Rajinder Singh

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For other people named Rajinder Singh, see Rajinder Singh (disambiguation).
Rajinder Singh
Portrait of Sir Rajinder Singh Maharaja of Patiala.jpg
Singh c.1898
Born 25 May 1872
Died 8 November 1900
Religion Sikhism
Occupation Maharaja of the princely state of Patiala

Maharaja Sir Rajinder Singh, GCSI (25 May 1872 – 8 November 1900) was Maharaja of the princely state of Patiala from 1876 to 1900. In 1897, he was awarded the Grand Cross of the Star of India for his bravery, by the colonial government.[1] Described as "the first reigning Prince to blend the elements of the English gentleman and Indian potentate", he implemented reforms, including endowments for a woman's hospital, orphanages, and training of troops.

He was the first Indian to own a car, in 1892, a French De Dion-Bouton as well as being the first man in India to own an aircraft.[2]

Singh died following a riding accident. He was known for playing polo, cricket, field hockey and English billiards. The maharaja had a total of 365 wives,[2] and defied his subjects and the British government when he married the Irish-born daughter of his horse master, persuading her to convert to the Sikh faith. He was a close friend of William Beresford and of Frederick Roberts.[3] The Irish composer Thomas O'Brien Butler (1861–1915), who spent some time in India, dedicated a song composition to him.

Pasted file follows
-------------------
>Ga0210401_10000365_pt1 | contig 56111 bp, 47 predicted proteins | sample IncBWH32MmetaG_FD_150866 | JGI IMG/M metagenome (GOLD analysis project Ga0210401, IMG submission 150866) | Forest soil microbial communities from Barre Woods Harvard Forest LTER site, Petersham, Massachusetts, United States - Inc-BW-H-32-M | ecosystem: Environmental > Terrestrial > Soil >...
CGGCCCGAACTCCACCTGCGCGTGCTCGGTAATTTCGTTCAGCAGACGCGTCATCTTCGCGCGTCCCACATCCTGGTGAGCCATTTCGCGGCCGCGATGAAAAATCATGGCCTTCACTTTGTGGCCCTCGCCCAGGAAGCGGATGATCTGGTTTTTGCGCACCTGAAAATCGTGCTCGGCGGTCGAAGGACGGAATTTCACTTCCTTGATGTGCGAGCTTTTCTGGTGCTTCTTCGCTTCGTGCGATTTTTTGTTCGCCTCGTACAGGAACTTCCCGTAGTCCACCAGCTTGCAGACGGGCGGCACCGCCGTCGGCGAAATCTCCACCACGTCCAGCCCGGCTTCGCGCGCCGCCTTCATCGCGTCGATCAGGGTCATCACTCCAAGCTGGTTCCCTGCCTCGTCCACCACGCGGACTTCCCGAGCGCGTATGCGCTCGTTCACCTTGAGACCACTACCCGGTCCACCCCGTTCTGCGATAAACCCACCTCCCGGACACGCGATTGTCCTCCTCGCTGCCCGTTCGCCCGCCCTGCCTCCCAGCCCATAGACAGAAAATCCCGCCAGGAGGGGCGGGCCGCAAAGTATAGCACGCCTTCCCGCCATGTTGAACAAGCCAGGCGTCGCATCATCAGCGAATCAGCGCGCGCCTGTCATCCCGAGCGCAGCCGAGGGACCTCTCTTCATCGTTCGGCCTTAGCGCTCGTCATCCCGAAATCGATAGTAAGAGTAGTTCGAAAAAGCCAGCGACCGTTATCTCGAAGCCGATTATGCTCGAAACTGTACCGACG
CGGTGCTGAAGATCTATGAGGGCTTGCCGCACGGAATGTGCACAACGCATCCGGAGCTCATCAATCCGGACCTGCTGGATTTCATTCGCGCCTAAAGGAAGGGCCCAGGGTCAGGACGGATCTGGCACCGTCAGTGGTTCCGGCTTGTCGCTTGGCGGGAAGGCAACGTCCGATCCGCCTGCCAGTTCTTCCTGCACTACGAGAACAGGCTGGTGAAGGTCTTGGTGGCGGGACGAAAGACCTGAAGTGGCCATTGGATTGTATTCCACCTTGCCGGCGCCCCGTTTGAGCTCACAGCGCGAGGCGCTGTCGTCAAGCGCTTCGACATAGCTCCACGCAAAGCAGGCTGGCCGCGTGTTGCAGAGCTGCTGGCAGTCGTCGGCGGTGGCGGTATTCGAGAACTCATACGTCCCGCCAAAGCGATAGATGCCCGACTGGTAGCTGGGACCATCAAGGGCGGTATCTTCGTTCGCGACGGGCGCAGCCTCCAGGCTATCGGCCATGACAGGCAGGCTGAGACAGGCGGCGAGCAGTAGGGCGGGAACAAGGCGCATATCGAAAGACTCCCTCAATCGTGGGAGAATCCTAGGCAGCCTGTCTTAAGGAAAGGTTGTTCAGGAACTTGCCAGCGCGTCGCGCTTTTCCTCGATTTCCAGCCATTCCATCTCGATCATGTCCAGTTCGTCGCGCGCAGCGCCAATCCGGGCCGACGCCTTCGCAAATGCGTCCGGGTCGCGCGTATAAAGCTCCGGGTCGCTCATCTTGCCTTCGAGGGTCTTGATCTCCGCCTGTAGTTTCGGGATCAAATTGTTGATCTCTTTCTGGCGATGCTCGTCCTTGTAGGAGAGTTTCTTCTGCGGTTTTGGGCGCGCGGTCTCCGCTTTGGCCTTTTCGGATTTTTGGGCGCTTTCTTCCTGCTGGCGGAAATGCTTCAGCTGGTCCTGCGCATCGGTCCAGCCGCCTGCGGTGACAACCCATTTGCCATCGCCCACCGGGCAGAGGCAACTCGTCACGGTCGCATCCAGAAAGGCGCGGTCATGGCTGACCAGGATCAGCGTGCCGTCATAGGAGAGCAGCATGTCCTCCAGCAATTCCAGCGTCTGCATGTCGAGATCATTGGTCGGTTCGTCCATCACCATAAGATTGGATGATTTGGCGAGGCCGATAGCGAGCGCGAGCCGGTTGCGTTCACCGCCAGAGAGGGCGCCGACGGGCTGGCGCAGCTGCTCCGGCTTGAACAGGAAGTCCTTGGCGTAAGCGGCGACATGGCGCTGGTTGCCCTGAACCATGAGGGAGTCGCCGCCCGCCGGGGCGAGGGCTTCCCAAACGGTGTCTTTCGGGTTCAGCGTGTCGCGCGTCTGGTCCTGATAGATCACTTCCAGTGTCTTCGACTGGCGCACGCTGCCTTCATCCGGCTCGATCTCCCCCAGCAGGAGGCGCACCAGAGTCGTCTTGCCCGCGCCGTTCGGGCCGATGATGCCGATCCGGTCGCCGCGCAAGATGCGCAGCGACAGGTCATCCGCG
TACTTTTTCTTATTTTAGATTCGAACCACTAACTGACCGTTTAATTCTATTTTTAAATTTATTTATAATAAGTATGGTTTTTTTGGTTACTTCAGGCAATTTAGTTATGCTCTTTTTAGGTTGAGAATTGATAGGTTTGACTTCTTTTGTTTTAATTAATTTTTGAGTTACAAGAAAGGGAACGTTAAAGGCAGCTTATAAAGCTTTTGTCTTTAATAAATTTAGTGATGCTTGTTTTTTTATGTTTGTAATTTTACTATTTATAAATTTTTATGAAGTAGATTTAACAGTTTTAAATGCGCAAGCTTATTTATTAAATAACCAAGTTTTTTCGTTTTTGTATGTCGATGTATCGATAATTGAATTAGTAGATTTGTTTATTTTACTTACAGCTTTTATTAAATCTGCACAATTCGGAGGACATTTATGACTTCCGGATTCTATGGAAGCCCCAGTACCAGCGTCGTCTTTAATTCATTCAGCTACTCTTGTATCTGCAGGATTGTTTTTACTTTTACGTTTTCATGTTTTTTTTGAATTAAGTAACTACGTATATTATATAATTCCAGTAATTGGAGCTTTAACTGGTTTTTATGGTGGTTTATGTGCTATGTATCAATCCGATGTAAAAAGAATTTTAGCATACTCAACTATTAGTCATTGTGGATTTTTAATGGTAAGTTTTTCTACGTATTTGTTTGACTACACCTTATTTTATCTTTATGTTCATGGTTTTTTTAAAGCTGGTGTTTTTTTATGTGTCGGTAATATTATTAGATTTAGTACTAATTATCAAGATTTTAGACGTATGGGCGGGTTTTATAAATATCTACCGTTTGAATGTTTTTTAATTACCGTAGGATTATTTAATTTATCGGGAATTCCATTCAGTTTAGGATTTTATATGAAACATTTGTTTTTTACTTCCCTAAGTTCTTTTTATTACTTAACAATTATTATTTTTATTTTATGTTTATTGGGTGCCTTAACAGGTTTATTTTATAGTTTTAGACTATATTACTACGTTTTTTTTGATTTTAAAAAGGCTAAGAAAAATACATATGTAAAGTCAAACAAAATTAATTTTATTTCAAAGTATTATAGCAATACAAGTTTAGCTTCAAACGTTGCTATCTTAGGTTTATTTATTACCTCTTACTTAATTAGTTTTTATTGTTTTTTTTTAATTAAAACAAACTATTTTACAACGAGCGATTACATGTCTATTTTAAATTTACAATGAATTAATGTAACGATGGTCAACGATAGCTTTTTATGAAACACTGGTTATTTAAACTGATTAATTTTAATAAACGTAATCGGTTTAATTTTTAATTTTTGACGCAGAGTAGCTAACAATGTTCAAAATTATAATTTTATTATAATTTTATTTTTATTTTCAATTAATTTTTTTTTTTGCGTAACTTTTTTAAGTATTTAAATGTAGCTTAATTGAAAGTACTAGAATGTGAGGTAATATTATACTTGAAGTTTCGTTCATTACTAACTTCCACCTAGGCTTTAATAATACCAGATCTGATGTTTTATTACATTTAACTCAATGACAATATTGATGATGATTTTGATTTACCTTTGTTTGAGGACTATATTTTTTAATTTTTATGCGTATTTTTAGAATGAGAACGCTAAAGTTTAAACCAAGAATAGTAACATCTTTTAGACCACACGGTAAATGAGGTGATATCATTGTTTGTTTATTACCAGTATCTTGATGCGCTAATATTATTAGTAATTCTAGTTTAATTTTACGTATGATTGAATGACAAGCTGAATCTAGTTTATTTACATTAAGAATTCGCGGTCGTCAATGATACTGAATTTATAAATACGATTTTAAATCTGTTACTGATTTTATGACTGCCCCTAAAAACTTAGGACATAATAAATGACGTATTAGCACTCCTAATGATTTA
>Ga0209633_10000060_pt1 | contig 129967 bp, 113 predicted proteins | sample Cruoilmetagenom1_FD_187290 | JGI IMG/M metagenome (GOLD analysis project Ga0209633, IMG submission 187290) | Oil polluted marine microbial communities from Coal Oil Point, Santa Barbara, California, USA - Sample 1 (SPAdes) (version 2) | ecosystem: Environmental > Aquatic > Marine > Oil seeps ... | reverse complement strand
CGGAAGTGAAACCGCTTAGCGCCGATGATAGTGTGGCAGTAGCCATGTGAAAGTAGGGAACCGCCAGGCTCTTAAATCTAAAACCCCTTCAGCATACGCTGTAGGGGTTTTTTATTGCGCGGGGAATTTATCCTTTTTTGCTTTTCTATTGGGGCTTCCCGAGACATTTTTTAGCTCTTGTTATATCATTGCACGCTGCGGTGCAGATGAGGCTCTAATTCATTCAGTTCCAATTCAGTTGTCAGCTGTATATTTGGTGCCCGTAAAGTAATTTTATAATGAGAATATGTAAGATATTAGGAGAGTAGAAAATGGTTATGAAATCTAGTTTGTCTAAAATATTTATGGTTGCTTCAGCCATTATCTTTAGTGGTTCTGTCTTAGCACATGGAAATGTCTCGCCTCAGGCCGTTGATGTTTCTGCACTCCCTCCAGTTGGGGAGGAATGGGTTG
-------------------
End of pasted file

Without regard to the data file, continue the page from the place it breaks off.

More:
He was the son of Maharaja Mahendra Singh of Patiala, a member of the Phulkian Dynasty. One of his sons was Maharaja Sir Bhupinder Singh.[4][5]

One of his sons was Rao Raja Birinder Singh of Patiala.

References[edit]

  1. ^ The Imperial and Asiatic Quarterly Review, January 1901, p191; [1]
  2. ^ a b BBC News - Rare Indian artefacts are sold in UK auction
  3. ^ "Famous Maharajah Dead", New York Times, 11 November 1900, p7)
  4. ^ Historical Sikh Events: Phulkian Misl
  5. ^ History of the Jatt Clans - Dr H.S Duleh.